WASHINGTON — A superior court judge ruled in July that the NorthThurston County School District violated the constitutional rights of astudent who was suspended for ridiculing a school administrator on hispersonal Web site.
Judge Thomas McPhee found that because former Timberline High Schoolstudent Karl Beidler’s Web site was not an on-campus activity and did notcreate a substantial disruption of the school day, school officials werenot justified in punishing him for it. Beidler v. North Thurston Sch.Dist., No. 99-2-00236-6, (Thurston Cty. Super. Ct. July 18, 2000).
“Even with the vastly increased opportunity to speak and be heard createdby the Internet, the exceptions to First Amendment protection for studentspeech remain narrowly drawn even for immature and foolishly defiant studentssuch as Mr. Beidler,” McPhee said in his decision. “Schools can and willadjust to the new challenges created by such students and the Internet,but not at the expense of the First Amendment.”
Timberline High School officials expelled Beidler in January 1999 afterdiscovering his Web site, which included images of the school’s assistantprincipal having sex with cartoon character Homer Simpson. After missinga month of classes, Beidler was allowed to enroll in an alternative school.He returned to Timberline last fall and has since graduated.
In his ruling, McPhee cited the 1969 U.S. Supreme Court case Tinkerv. Des Moines Independent School District and Thomas v. Board ofEducation, a case decided in 1979 by the U.S. Court of Appeals for theSecond Circuit. In Tinker, the Court ruled that public school studentshad the right to wear black armbands to school as a symbol of protest againstthe Vietnam War. The Second Circuit ruled in Thomas that studentscould not be suspended for distributing an underground newspaper off schoolproperty.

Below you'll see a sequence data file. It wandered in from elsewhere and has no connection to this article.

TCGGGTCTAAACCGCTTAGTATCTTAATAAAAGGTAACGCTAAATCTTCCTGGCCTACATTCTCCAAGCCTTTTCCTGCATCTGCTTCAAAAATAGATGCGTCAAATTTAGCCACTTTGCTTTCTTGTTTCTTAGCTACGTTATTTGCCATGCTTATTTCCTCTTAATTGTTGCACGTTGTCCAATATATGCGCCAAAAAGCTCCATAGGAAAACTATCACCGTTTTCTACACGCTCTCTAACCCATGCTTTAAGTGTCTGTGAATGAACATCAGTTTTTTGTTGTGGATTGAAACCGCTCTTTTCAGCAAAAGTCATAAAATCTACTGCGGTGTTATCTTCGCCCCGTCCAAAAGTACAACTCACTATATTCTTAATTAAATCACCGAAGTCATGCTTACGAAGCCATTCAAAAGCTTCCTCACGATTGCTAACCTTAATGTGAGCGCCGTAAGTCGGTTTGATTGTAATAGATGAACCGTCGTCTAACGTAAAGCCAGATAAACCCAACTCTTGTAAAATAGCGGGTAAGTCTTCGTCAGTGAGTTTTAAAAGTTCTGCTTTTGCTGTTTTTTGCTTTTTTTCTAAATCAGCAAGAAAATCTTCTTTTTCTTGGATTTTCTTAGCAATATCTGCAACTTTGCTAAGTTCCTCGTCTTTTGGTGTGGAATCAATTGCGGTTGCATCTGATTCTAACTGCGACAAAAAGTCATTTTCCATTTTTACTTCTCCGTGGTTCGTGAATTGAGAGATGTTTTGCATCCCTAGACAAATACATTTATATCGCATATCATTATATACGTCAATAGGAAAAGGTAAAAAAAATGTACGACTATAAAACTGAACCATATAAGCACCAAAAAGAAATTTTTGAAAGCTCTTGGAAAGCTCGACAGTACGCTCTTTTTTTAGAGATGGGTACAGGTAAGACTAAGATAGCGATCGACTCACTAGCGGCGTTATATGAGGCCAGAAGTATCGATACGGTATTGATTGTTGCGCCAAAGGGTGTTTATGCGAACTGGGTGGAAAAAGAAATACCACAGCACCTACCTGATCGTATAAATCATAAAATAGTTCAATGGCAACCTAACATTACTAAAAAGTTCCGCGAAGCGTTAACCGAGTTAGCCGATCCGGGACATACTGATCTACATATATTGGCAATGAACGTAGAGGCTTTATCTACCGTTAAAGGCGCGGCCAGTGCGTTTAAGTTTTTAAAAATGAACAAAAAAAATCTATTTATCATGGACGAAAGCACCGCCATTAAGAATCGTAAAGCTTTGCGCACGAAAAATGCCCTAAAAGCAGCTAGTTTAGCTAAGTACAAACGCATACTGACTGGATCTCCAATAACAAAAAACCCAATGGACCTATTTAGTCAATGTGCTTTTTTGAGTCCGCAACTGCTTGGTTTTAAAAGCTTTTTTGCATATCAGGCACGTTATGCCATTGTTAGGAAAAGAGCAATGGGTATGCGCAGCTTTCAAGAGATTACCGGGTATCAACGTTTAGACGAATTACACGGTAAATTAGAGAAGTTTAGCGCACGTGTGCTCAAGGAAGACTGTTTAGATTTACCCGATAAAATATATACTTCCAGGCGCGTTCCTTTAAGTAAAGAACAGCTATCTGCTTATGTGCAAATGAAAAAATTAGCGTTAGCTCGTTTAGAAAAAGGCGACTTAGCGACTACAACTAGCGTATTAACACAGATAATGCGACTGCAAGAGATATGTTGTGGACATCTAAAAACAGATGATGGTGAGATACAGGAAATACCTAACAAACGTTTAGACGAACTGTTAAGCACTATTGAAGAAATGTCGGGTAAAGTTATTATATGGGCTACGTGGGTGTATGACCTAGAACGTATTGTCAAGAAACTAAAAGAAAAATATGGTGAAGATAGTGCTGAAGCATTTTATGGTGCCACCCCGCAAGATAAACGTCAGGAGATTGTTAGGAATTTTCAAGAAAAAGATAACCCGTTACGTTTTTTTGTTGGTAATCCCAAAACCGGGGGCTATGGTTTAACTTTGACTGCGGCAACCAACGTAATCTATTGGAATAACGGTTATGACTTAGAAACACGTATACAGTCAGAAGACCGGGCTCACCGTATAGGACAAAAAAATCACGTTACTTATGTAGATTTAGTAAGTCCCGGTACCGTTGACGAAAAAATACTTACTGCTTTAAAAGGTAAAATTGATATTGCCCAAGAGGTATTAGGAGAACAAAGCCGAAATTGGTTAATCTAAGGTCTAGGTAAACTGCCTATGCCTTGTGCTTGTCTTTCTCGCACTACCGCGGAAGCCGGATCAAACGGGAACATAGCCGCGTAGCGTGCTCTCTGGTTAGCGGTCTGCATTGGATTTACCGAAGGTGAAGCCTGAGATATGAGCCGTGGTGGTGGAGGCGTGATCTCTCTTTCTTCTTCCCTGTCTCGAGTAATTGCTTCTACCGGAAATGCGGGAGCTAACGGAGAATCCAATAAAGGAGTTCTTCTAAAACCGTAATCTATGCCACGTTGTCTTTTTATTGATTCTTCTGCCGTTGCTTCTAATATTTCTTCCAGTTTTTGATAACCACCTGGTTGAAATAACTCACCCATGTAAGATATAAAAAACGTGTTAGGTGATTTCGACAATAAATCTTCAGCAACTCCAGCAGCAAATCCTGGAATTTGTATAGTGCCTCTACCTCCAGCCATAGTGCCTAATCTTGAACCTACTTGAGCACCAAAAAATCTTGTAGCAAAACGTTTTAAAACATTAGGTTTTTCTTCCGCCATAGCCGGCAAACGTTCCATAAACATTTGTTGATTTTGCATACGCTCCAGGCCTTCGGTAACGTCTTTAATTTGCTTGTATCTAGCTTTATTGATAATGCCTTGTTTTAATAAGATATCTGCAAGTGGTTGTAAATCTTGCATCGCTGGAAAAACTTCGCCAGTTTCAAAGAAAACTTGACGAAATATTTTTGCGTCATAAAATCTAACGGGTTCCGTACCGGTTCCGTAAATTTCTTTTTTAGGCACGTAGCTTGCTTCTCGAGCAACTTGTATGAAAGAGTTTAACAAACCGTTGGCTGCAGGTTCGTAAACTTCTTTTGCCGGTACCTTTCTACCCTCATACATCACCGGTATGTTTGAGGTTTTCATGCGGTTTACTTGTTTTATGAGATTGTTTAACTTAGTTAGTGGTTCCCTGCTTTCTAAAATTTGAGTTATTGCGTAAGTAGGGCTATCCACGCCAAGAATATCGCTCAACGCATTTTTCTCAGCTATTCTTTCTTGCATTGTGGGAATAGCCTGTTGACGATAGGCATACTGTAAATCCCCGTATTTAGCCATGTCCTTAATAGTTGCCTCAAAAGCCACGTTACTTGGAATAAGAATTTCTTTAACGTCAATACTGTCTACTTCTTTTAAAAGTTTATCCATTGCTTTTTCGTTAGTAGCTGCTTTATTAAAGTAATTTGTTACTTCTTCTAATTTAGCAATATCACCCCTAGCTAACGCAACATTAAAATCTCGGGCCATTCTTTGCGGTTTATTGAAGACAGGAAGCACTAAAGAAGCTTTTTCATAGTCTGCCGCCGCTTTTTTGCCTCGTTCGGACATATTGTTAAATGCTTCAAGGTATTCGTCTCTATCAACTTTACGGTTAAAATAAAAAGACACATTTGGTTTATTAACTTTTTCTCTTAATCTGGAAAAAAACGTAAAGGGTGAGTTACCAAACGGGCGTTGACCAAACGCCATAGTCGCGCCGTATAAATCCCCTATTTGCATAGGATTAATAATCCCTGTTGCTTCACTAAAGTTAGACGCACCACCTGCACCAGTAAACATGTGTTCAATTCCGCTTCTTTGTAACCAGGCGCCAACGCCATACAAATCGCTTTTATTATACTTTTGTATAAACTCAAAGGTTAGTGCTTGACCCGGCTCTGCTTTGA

“Since [the Second Circuit’s] opinion in 1979, the landscape upon whichthe line where the balance tips from protected speech for students to permissiblepunitive power for school administrators has changed dramatically,” McPheesaid. “The Internet marks that landscape change as dramatically as theFront Range marks the end of the Great Plains. But while the landscapehas changed, the line has not. Today the First Amendment protects students’speech to the same extent as in 1979 or 1969.”
Robert Hedrick, an ACLU of Washington cooperating attorney who representedBeidler, called the ruling “a victory for students across the country.”
“This case says students have First Amendment rights when posting Webpages on the Internet,” Hedrick said.
Beidler said he was pleased with the judge’s decision, adding that schoolofficials blew the situation out of proportion.
“[The site] was just a joke,” Beidler said. “It was never intended tobe viewed by the entire world.”